The bank venture was a complete failure, as Hadley tried to emulate exactly what his father did in this so-called "Gilded Age" in the United States. Many of his employees lent out house titles and credit options only for many of the customers of the bank to simply not pay back was was taken out. The bank was completely out of business by 1899. During this period, the Federal League Richmond Rebels were consistently in last place of the league, owners transitioned year after year in hopes of achieving at least some semblance of a semi-successful franchise. In 1902, the previous owner Thomas Gaffney had an open auction in Richmond city square for ownership of this withered and suffering franchise. In the crowd was Hadley Fleischman, who with the $2,100 remaining to his name, bought the Richmond Rebels. In due time, the Richmond Rebels hope that they will one day hopefully reach the top of the Federal League and eventually win the World Series.

    Uniforms: (Apologies, I am the farthest thing from an artist and am not as good as madviking. I will describe the uniforms.)

    Home: White with vertical red stripes and an insignia of a capital blue-colored "R" in cursive.
    Away: Blue with vertical white stripes and an insignia of a capital red-colored "R" in cursive.

    Go Rebels!
     
  11. Azale

    Azale Deity

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    Location:
    Texas
    City: Washington, D.C.
    Team: Washington Smokes
    League: Federal
    Owner: James Buchanan Duke

    Backstory:



    "An All-American team for your All-American Lifestyle!"

    James Buchanan Duke, America's foremost tobacco magnate, is a man who seizes destiny. Fate does not kick him around, The Duke takes Fate by the scruff of the neck and gives it the 'ol 1 2. He is our boss, but he is also our General, commanding us on the battlefield of the free market. Base ball is another battle in this war, gentlemen.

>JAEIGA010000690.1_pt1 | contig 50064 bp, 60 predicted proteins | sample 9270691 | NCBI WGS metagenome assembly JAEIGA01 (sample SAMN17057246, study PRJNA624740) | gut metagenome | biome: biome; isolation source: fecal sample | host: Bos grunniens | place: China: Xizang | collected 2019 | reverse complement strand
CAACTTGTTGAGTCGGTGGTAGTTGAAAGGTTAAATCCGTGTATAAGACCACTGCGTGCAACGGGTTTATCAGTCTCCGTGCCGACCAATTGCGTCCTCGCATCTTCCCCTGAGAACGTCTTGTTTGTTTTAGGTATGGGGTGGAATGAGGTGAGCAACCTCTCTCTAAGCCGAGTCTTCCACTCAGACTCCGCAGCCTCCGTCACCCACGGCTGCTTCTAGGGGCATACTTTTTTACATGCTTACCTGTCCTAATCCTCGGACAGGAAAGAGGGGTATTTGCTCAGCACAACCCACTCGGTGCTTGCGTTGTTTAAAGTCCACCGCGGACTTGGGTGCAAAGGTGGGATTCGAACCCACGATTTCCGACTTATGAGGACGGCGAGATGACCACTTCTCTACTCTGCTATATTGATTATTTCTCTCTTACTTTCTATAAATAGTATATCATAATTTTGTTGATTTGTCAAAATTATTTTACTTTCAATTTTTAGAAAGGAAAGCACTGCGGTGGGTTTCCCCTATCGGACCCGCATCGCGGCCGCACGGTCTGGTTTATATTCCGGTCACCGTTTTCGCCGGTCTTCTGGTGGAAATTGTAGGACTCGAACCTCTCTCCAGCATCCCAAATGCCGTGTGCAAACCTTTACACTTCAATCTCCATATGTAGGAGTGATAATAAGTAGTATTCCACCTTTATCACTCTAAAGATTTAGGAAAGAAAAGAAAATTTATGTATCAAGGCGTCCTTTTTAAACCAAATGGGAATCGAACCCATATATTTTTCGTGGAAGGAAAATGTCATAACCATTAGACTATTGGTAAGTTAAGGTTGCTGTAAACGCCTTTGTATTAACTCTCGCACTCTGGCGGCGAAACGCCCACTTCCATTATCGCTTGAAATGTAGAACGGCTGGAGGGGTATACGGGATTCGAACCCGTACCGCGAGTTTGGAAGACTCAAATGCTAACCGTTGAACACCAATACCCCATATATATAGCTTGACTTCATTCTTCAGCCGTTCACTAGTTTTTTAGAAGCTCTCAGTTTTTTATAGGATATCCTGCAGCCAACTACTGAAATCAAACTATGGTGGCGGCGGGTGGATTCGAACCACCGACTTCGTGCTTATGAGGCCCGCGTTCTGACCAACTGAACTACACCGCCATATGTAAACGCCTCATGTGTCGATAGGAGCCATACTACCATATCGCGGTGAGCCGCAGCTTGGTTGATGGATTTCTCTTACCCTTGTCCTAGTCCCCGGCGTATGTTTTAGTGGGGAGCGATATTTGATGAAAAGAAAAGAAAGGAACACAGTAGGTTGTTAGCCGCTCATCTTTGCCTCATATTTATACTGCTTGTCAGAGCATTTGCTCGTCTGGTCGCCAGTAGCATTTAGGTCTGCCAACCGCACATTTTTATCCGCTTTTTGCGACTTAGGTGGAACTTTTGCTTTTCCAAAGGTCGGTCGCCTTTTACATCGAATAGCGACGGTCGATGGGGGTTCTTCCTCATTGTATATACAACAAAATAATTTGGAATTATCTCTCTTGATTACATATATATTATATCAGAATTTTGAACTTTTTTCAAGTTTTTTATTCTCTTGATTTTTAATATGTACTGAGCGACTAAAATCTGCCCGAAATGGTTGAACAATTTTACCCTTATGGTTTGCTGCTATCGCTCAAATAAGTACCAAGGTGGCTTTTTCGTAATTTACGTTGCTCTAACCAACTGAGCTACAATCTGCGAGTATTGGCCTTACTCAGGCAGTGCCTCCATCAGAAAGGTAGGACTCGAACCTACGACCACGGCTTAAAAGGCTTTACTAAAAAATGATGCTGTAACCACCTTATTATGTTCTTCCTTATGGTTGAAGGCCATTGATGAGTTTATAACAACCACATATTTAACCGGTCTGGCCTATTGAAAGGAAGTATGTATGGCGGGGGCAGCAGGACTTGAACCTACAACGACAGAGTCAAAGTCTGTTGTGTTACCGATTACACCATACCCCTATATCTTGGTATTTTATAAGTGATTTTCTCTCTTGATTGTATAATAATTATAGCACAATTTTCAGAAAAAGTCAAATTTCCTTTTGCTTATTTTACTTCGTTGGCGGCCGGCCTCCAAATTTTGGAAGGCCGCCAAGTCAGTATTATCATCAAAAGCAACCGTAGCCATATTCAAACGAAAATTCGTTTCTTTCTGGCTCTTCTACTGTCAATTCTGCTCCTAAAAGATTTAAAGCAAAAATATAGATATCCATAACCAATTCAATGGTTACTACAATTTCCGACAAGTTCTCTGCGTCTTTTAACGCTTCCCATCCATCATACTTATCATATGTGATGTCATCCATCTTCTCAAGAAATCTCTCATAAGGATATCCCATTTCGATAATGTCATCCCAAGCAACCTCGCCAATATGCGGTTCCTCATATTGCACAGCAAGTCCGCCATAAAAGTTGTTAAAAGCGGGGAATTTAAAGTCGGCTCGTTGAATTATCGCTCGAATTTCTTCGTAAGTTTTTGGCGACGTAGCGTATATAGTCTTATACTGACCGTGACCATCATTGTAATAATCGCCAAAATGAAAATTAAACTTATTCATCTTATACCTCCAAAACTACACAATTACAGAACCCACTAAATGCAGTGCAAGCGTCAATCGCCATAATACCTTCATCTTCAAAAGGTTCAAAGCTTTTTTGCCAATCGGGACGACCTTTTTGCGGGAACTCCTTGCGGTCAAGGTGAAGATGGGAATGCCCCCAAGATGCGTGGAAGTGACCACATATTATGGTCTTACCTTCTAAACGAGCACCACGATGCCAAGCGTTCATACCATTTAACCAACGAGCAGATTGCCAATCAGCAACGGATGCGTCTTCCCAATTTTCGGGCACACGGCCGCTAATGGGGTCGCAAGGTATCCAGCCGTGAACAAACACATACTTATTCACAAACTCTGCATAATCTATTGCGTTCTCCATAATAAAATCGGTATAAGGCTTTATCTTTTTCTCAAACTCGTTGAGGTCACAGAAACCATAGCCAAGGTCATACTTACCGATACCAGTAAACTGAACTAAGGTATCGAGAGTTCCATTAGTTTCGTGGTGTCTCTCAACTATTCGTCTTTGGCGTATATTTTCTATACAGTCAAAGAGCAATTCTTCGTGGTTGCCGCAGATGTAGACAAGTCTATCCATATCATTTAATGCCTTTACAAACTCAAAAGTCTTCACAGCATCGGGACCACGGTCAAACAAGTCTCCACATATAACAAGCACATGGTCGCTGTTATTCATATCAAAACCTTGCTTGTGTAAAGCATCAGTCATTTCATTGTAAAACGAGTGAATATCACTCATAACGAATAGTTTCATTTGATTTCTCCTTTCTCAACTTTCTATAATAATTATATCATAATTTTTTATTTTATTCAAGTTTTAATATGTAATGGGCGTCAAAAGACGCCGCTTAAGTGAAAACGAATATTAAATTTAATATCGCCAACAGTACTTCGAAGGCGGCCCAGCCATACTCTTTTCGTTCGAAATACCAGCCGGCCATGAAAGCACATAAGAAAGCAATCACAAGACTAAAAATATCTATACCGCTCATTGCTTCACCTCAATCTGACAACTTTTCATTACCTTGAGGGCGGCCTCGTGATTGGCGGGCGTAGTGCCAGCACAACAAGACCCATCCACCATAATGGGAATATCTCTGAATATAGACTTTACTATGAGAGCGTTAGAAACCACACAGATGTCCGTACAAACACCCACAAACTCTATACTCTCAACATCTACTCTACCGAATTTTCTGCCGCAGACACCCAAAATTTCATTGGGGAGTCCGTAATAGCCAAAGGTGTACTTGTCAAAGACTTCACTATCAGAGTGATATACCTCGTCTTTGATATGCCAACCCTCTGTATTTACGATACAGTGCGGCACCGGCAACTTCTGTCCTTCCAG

"Base ball players unanimously agree! British-American Tobacco has that extra kick."

    The nation's capital needs a ball team, and who better than the Smokes? An advertising arm of our expansive British-American Tobacco Company, the Smokes will be the vanguard of a new era of tobacco consumption in America and the world. They will be a symbol of strength, virility, and the American Dream.

    Losers do not do any of these things however. They are symbols of weakness, impotence, and the kid who gets bullied on the playground.

    Americans are not losers. They are winners. We saw the savages, we saw the Mexicans, we saw the Spanish and we conquered. This is what Americans do. If a winning product is not produced on the baseball field, how can we produce a winning product in the factories? Americans won't smoke a loser, no matter how smooth the taste. Winning is a matter of life and death for us.

    Uniforms:



    still need to find a good font!
     
  12. Arrow Gamer

    Arrow Gamer America's Dictator

    Joined:
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    Messages:
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    Location:
    The Business Plot
    Name: The Chicago Railers
    League: The National Association